So, instead of taking the main highway, we took Route 2 through Stevens Pass, and saw some gorgeous mountains, the "Bavarian" village of Leavenworth that has been mysteriously plopped into the middle of Washington State for some reason, orchards galore, and then lots of lonely wheat fields up on a plateau that reminded us of our North Dakota and (in Paul's case) Manitoba days. There was already a little haze in the air from the fires, which would get much worse over the next few days.
And in the best serendipity ever, as we neared Spokane, I turned on Paul's cell phone for the navigation, and saw a text from our Houston friend, Greg, asking if we'd gotten in yet. I said we were about 20 minutes out, and he said he was just de-planing.
Ten minutes later, I realized we were passing the airport. In an "I could have had a V-8!" moment, I called Greg back and offered him a ride if he hadn't already made other arrangements. He hadn't, except that he and his plane seatmate, who was also going to the convention, were going to share a cab. Since we had plenty of room, I said his new friend could come with us ... and it was our old friend, author and Alaskan David Marusek! We truly could not have planned this if we'd tried.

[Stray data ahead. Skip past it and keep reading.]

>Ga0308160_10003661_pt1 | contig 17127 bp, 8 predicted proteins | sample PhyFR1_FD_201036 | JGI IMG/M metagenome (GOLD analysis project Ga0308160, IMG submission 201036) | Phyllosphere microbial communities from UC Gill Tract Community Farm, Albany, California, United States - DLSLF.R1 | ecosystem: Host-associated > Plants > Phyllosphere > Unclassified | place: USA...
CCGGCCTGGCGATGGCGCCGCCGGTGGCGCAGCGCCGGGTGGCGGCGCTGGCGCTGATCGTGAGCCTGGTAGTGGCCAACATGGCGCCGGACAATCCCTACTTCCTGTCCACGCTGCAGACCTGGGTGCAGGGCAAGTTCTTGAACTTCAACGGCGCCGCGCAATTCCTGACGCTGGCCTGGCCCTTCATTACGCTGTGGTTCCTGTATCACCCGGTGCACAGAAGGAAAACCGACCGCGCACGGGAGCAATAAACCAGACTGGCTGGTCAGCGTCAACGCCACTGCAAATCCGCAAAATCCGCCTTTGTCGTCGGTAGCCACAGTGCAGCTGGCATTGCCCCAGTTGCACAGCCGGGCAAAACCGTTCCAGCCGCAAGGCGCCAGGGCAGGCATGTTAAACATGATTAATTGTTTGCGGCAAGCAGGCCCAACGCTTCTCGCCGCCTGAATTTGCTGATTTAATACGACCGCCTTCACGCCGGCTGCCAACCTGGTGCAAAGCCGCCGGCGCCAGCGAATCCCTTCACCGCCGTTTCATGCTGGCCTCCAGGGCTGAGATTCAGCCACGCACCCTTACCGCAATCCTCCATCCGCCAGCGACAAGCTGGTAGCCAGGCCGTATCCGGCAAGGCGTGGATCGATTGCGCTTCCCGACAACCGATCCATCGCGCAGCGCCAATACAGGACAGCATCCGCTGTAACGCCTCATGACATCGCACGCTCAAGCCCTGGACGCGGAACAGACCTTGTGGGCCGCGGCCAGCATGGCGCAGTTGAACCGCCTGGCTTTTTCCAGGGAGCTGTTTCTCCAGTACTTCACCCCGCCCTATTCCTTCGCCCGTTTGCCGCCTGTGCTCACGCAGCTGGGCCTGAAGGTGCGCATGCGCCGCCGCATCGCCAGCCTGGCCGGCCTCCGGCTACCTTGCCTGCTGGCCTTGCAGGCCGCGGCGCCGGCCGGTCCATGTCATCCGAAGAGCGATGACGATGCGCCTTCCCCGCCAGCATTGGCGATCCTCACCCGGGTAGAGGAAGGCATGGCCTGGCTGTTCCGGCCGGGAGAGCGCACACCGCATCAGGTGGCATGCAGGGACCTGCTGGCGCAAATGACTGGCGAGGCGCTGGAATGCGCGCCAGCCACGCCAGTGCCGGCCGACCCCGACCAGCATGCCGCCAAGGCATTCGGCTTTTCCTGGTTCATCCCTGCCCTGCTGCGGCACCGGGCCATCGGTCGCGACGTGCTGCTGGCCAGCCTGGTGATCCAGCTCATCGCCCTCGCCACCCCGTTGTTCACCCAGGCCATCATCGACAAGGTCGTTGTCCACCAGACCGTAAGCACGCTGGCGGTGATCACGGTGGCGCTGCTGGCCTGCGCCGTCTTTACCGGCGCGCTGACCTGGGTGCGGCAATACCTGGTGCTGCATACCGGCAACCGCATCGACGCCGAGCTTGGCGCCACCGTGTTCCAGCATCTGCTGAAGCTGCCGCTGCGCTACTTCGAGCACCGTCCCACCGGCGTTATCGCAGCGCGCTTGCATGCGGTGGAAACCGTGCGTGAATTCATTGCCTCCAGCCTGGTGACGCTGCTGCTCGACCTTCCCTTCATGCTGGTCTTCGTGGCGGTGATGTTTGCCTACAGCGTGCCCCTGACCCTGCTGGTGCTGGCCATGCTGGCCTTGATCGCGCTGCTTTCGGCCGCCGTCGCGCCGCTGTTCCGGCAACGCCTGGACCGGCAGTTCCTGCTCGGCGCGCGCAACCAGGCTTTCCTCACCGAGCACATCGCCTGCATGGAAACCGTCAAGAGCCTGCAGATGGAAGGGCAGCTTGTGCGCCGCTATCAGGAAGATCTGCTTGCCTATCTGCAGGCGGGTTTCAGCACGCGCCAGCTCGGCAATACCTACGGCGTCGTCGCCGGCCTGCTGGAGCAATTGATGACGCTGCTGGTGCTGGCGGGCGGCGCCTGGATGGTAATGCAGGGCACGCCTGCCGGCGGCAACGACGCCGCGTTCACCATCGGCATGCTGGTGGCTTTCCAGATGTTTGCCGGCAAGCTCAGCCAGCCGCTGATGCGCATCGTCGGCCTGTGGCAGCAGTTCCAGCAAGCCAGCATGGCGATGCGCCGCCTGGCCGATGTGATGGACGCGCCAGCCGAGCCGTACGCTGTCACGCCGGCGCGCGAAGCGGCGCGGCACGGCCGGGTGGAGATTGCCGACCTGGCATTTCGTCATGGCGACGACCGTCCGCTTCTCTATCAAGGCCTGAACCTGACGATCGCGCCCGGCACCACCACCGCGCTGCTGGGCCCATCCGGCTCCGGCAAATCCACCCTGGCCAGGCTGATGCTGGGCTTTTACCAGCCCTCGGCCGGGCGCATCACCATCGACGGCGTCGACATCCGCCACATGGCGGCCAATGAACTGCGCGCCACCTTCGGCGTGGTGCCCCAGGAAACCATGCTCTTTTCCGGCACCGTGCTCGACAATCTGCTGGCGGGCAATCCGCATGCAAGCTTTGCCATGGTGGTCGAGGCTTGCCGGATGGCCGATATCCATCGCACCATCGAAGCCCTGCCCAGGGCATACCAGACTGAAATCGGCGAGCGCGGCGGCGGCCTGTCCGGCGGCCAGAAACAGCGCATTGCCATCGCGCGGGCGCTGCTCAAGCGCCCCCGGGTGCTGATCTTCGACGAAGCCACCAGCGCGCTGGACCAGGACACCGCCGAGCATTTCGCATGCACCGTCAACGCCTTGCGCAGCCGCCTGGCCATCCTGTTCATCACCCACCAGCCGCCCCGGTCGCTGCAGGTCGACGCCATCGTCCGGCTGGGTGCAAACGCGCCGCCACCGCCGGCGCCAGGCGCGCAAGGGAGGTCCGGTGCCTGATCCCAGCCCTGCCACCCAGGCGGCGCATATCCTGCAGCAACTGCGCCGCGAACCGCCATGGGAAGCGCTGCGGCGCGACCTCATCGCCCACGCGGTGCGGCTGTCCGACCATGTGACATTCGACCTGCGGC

PERFECT. Seriously, a big shout-out to the Sasquan staff. We got in line for pre-registered memberships behind about 30 people and were through in about 3-5 minutes. Easiest Worldcon registration ever for me. (That first con in 1993? I stood in line for 2-3 hours. Heck, last year in London I stood in line for an hour and a half.)
Another fun item for me this year was "Trailer Park," which was the short form title for "Keith and Alan's Movie News and Previews: Trailer Park Edition." In previous years, "Trailer Park" has been a selection of movie trailers, and often has been disappointingly heavy in both horror and video game previews, which are of the least interest to me. This year, Keith Johnson and Alan Halfhill interspersed the trailers (which were mostly not for horror films and video games) with news and gossip from the movie industry and even the theme park industry, which seems to be incorporating more movie-related attractions than ever. Unsurprisingly, a lot of the material focused on Star Wars and the Marvel Cinematic Universe. And I was just fine with that. I haven't enjoyed "Trailer Park" this much in years. It also included a trailer for a Chinese film combining live action and animation about monsters, which looked terrific. (Sorry, I don't remember its title!)